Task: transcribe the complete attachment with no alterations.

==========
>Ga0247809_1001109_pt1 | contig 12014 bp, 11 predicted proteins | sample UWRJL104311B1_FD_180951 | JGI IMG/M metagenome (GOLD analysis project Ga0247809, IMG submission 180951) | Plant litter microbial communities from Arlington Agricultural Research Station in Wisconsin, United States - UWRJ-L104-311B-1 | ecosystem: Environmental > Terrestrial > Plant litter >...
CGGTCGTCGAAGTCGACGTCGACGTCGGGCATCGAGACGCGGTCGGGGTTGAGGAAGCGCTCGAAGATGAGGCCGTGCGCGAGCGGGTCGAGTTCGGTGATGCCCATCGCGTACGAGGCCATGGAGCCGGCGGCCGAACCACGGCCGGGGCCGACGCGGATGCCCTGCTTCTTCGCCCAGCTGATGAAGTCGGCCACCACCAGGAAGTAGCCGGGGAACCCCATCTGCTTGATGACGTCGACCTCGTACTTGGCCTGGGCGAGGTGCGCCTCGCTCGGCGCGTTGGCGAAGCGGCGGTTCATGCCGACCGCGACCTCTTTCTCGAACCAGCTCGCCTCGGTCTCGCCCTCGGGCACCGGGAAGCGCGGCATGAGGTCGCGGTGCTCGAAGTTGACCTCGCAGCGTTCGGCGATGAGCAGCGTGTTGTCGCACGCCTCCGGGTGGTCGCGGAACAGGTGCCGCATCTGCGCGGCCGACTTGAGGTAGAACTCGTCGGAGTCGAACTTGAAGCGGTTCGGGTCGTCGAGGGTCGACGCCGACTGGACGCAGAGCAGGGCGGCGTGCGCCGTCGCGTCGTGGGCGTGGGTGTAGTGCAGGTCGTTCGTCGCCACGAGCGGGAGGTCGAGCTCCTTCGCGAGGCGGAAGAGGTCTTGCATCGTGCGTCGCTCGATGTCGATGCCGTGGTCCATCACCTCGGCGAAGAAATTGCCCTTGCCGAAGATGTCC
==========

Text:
>Ga0247809_1001109_pt1 | contig 12014 bp, 11 predicted proteins | sample UWRJL104311B1_FD_180951 | JGI IMG/M metagenome (GOLD analysis project Ga0247809, IMG submission 180951) | Plant litter microbial communities from Arlington Agricultural Research Station in Wisconsin, United States - UWRJ-L104-311B-1 | ecosystem: Environmental > Terrestrial > Plant litter >...
CGGTCGTCGAAGTCGACGTCGACGTCGGGCATCGAGACGCGGTCGGGGTTGAGGAAGCGCTCGAAGATGAGGCCGTGCGCGAGCGGGTCGAGTTCGGTGATGCCCATCGCGTACGAGGCCATGGAGCCGGCGGCCGAACCACGGCCGGGGCCGACGCGGATGCCCTGCTTCTTCGCCCAGCTGATGAAGTCGGCCACCACCAGGAAGTAGCCGGGGAACCCCATCTGCTTGATGACGTCGACCTCGTACTTGGCCTGGGCGAGGTGCGCCTCGCTCGGCGCGTTGGCGAAGCGGCGGTTCATGCCGACCGCGACCTCTTTCTCGAACCAGCTCGCCTCGGTCTCGCCCTCGGGCACCGGGAAGCGCGGCATGAGGTCGCGGTGCTCGAAGTTGACCTCGCAGCGTTCGGCGATGAGCAGCGTGTTGTCGCACGCCTCCGGGTGGTCGCGGAACAGGTGCCGCATCTGCGCGGCCGACTTGAGGTAGAACTCGTCGGAGTCGAACTTGAAGCGGTTCGGGTCGTCGAGGGTCGACGCCGACTGGACGCAGAGCAGGGCGGCGTGCGCCGTCGCGTCGTGGGCGTGGGTGTAGTGCAGGTCGTTCGTCGCCACGAGCGGGAGGTCGAGCTCCTTCGCGAGGCGGAAGAGGTCTTGCATCGTGCGTCGCTCGATGTCGATGCCGTGGTCCATCACCTCGGCGAAGAAATTGCCCTTGCCGAAGATGTCC